Ho No No: Christmas Was Kind Of A Downer, After All

After all that fussing about the weather (too warm), the discounts on plasma TVs (too deep) and the shoppers (too few), major retailers made it official yesterday: Christmas 2006 is going into the books as kind of a dud.

Part of the problem was the tremendous surge in gift-card spending, says Ellen Davis, senior director for the National Retail Federation. Gift card purchases came in at $24.8 billion this holiday season, up $6 billion over last year.

Gift cards, which are not booked as sales until they are redeemed for merchandise, "are a bit of catch 22," Davis said. "They do bring people into the store, and in many cases, it may be people that normally wouldn't shop there."

But often, those sales come too late to buoy December results. In a survey of consumers last year, for example, the NRF found that by Jan. 19, only 38.1% of gift cards had been redeemed.

Overall, results can best be described as ho-hum rather than bah-humbug, but there were some notable disasters: December same-store sales at Gap fell 9%, and at Gap's Old Navy division, sales dropped 10%. Home-furnishings retailer Pier 1 Imports saw same-store sales fall 10.7%.



Big discounters did OK: Same-store sales at Wal-Mart in December gained 1.3%, while Target posted a 4.1% increase in December same-store sales.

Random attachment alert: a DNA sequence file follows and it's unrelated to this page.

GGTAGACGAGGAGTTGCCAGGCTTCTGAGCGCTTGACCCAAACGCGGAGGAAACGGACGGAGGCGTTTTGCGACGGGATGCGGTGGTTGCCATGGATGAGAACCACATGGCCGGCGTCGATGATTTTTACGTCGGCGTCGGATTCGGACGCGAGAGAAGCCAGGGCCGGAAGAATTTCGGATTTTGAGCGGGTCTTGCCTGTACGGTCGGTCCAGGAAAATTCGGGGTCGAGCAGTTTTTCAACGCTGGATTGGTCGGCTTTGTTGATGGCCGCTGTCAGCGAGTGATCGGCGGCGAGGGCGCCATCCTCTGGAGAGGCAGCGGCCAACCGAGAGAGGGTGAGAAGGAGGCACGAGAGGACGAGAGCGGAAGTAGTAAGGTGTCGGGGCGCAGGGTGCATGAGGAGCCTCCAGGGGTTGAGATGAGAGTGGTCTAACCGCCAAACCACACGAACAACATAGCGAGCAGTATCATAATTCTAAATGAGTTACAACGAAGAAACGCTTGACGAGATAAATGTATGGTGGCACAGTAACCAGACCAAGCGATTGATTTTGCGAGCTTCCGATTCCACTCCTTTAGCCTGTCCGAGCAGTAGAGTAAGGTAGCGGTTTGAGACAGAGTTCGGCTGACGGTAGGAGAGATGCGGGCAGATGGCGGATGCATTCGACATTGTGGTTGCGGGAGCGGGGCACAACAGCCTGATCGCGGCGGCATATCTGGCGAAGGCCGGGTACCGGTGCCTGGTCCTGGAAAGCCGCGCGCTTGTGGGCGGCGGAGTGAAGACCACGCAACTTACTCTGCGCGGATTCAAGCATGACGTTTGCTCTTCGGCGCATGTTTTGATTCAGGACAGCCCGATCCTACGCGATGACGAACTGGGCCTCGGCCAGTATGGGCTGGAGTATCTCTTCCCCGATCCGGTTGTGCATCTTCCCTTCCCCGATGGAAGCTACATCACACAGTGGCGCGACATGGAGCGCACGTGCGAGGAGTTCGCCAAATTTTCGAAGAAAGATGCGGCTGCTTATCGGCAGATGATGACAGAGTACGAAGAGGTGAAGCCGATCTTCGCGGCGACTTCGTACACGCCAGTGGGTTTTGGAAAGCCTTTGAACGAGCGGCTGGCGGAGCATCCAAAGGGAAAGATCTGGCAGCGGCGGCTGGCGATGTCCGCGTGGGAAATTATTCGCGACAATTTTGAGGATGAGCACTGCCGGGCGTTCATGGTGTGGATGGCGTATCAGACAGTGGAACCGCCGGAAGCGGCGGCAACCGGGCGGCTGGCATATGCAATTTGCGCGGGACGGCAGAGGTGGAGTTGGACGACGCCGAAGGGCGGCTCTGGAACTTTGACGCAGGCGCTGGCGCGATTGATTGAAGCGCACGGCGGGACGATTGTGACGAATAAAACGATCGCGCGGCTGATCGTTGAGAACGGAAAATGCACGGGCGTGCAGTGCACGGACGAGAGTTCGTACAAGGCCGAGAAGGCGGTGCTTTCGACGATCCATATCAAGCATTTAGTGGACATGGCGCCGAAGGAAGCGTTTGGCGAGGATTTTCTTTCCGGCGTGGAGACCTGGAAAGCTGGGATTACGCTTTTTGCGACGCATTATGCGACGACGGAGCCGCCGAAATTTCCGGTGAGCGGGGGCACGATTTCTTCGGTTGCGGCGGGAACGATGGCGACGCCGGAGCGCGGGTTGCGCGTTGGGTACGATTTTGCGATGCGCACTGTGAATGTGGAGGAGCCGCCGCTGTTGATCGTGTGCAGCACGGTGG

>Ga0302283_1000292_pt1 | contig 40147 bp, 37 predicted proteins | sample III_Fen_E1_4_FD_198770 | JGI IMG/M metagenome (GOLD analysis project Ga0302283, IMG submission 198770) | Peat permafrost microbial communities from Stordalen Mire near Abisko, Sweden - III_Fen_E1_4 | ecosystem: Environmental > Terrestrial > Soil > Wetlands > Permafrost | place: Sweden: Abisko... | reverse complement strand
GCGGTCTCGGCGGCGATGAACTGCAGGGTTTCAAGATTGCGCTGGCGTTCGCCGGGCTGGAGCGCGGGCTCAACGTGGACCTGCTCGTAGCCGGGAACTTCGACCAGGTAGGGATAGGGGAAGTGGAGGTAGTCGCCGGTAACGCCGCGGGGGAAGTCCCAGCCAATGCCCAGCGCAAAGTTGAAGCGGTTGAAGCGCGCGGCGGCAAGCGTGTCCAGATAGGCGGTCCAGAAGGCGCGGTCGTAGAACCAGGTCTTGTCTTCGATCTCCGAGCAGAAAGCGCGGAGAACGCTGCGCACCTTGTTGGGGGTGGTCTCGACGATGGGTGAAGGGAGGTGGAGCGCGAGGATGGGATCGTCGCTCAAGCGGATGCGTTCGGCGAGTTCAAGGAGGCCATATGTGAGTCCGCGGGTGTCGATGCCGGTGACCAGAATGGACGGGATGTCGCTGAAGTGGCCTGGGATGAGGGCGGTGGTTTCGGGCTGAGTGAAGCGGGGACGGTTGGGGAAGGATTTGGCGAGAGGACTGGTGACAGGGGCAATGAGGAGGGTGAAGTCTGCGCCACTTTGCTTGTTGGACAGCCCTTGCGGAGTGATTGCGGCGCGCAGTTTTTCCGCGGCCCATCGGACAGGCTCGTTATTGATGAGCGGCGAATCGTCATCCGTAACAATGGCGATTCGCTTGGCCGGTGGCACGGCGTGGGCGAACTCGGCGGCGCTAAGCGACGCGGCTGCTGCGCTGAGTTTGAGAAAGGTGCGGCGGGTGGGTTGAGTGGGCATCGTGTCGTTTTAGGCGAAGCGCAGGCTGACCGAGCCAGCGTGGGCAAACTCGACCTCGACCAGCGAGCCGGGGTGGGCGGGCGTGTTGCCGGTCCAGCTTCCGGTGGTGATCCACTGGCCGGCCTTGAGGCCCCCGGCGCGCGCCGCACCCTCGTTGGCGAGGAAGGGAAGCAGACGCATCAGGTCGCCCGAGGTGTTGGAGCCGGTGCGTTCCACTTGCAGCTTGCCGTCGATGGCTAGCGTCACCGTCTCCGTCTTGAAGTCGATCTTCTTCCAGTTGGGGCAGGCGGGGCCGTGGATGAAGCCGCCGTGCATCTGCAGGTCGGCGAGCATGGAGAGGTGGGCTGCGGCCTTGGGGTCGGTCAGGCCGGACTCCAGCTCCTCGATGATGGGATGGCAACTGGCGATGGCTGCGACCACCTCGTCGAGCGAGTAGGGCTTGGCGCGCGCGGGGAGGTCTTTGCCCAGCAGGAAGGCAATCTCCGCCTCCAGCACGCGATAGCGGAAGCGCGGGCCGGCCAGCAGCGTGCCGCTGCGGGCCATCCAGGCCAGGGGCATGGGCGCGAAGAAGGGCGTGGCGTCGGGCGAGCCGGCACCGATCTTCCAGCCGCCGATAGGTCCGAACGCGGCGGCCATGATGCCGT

Department stores also fell into the so-so category. At Federated Department Stores, same-store sales increased 4.4%, at Kohl's, sales gained 3%, and at J.C. Penney Co., 2.6%. The big winners were luxury retailers, including Saks (with same-store sales up 11.1%), Nordstrom (up 9%), and Neiman Marcus, including Bergdorf-Goodman (up 7.3%.)

Teen chain American Eagle Outfitters Inc. saw its December sales shoot up 13%. And even given the shortages of Sony's Playstation 3 and Nintendo's Wii, GameStop said its holiday same-store sales gained 23.9%. Overall, an index of about 60 retailers compiled by Retail Forward inched up 3.2% from the prior month, but was down from a year ago. (In December 2005, the composite index gained 3.6%.)

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